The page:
September 10, 2011
Record-long (but way below guideline) prison sentence for crooked Mass politician
As detailed in this Boston Globe article, headlined "Disgraced DiMasi is given 8 years; Judge calls former speaker’s fall from grace a ‘dream corrupted’," a high-profile defendants got a lengthy (but way below guideline) prison term in federal court yesterday. Here are the details:
Former Massachusetts House speaker Salvatore F. DiMasi was sentenced yesterday to eight years in federal prison for his conviction on political corruption charges, the longest federal sentence handed out to an elected official in Massachusetts history, climaxing a years-long scandal that had captivated the state’s political establishment.
DiMasi’s codefendant, Richard McDonough, a well-known State House lobbyist, was sentenced to seven years in prison for taking part in the conspiracy to help a software company win state contracts in exchange for kickbacks.
US District Court Chief Judge Mark L. Wolf called the sentence appropriate, saying he balanced the ages of both men, 66, and consideration for their families, against the fact that they had betrayed the public’s trust by orchestrating the criminal scheme....
Wolf asked that the Federal Bureau of Prisons send DiMasi to Fort Devens, allowing him to remain close to his wife, who is fighting breast cancer. DiMasi must serve two years of probation upon his release from prison and forfeit $65,000, the amount of money he directly received in the scheme. McDonough must also serve two years of probation, forfeit the $250,000 he received, and pay a $50,000 fine.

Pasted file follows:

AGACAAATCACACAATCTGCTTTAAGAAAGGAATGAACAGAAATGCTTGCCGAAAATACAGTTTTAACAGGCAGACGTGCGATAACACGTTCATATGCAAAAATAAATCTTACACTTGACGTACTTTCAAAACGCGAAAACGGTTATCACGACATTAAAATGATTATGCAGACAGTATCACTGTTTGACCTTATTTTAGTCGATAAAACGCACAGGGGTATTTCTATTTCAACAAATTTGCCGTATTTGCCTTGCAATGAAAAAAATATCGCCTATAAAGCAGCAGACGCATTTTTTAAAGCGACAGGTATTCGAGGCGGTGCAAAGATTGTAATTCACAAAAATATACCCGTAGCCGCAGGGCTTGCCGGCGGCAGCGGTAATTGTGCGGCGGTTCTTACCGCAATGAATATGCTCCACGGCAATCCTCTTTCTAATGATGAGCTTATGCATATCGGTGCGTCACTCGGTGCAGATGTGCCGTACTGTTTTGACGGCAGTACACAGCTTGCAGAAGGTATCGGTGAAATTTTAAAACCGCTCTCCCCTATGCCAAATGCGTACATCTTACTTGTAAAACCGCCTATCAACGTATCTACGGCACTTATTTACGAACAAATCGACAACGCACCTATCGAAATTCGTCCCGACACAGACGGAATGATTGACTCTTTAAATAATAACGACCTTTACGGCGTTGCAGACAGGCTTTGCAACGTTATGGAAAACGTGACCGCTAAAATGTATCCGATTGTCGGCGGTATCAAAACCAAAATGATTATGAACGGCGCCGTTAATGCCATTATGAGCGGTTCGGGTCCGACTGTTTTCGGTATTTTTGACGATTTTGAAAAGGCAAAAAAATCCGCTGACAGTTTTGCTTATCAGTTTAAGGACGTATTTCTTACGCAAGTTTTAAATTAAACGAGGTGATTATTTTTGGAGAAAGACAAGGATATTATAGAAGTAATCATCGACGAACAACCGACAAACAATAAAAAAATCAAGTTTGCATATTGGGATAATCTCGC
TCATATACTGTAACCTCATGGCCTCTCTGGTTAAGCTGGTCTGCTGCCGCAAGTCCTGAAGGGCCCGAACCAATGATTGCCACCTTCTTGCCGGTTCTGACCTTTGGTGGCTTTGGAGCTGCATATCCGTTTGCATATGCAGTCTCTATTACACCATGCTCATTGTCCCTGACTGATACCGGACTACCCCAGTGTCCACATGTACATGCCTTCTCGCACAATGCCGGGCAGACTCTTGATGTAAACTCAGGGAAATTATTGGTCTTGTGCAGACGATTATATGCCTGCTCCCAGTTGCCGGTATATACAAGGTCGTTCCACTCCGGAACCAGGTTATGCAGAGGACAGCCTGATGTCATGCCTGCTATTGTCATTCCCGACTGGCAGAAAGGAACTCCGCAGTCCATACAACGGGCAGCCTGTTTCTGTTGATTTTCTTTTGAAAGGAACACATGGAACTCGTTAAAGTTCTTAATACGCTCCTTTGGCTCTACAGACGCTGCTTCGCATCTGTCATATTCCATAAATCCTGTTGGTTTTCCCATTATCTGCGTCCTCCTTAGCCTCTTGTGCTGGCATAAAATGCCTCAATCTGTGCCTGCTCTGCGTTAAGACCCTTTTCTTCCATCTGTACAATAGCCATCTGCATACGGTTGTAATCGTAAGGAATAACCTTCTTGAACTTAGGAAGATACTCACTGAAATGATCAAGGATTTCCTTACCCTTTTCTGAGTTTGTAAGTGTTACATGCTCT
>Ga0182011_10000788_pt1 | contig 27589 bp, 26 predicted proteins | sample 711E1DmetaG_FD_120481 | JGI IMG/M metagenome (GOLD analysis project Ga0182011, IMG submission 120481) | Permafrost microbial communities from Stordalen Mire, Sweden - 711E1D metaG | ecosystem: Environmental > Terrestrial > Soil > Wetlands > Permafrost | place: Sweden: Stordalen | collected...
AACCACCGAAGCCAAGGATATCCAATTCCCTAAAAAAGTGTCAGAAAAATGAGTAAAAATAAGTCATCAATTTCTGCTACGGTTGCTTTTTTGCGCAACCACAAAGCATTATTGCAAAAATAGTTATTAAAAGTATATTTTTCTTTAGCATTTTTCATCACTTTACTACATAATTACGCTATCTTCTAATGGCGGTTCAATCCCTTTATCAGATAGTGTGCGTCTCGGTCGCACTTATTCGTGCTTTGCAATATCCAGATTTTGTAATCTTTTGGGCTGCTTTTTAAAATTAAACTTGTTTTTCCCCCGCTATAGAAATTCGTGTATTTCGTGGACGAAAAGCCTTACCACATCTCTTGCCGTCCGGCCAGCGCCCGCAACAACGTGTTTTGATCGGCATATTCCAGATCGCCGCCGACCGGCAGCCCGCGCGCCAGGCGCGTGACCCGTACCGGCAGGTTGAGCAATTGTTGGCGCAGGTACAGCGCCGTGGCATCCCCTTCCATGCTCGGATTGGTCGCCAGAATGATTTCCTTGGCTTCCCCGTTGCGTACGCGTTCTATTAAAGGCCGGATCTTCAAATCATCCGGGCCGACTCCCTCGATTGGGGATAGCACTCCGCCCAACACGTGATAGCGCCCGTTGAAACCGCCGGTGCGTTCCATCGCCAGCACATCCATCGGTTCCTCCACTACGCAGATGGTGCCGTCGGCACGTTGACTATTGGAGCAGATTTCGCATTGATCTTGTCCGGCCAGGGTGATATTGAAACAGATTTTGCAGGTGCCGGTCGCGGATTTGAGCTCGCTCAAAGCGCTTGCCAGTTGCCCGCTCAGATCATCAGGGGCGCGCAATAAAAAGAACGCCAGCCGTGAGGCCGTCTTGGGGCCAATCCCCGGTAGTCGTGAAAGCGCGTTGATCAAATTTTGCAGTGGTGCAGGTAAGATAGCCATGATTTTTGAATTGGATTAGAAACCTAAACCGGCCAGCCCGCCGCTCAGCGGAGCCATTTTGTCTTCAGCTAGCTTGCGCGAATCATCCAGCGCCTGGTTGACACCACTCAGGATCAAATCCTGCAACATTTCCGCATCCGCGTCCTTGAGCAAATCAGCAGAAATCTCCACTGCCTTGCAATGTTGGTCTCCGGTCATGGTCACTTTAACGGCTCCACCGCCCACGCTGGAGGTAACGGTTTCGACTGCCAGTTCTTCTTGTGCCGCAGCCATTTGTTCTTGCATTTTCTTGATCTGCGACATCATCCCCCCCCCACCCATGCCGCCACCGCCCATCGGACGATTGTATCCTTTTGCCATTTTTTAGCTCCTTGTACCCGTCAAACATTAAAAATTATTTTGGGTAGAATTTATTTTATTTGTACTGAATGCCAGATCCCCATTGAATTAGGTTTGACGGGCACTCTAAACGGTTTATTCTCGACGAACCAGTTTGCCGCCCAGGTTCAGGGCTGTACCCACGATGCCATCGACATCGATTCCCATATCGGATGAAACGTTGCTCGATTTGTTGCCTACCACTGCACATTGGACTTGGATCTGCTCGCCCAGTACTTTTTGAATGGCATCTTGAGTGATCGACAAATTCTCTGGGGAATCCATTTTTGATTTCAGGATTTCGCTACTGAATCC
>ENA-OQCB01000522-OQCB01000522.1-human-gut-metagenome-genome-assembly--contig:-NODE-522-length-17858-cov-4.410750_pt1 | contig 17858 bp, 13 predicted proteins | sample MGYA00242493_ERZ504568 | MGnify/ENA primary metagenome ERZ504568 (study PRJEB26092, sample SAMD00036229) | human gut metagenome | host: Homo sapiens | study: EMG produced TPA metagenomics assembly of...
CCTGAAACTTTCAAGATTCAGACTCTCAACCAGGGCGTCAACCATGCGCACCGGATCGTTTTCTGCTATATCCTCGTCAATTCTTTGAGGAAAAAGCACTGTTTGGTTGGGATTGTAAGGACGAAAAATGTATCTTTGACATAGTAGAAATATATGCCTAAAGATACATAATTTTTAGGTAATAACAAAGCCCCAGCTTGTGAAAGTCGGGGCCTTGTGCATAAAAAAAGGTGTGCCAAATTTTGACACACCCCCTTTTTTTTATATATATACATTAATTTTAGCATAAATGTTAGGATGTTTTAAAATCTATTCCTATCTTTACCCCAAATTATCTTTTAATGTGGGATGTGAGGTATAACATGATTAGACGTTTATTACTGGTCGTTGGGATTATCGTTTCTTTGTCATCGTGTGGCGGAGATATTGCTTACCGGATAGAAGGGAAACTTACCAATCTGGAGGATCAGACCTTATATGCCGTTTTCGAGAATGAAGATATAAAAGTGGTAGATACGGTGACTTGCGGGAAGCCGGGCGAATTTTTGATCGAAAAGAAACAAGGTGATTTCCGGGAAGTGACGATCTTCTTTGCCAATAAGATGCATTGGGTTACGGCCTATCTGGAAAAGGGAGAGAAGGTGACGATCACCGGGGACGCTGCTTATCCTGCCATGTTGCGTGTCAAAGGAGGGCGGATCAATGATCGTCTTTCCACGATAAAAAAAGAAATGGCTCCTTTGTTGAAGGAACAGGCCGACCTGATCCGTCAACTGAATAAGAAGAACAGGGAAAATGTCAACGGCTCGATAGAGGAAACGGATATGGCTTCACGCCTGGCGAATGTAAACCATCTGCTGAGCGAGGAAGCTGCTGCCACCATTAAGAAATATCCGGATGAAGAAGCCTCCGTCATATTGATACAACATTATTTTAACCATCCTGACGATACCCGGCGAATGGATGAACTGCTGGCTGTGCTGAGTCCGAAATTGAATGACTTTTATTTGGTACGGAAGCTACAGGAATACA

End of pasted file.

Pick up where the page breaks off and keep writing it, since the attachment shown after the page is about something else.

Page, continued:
Both men must report to prison by noon Nov. 16, although the judge is still considering whether they should be allowed to remain free pending an appeal.
Wolf’s sentence fell far below the sentencing guidelines he had calculated on Thursday, which allowed for DiMasi to be sentenced to 19 to 24 years and McDonough to 15 years. But the judge -- indicating from the beginning that he would not go as far as the guidelines allowed -- also said he believes the sentence, which is longer than many issued in comparable cases, could serve as a deterrent to those seeking to sell their public office.
"Corruption has very real victims, generally, and in this case," the judge said. "I find the [sentence] is sufficient, but no longer than necessary, to send the message" against corruption.
Prosecutors had asked that DiMasi serve 12 to 15 years in prison and McDonough 10 years, while defense lawyers say both men should have to serve no more than three years in prison.
I always find notable in cases like this how one might "spin" the sentence imposed. I suspect the defense could complain that this 8-year-term is essentially life sentence for both DiMasi and his ill wife; the prosecution could complain that a sentence so far below the guideline range fails to send a strong enough message against political corruption. (Perhaps valuably, I do not think either spin would make a strong basis for a reasonableness appeal of this sentence to the First Circuit.)
September 10, 2011 at 10:30 AM | Permalink
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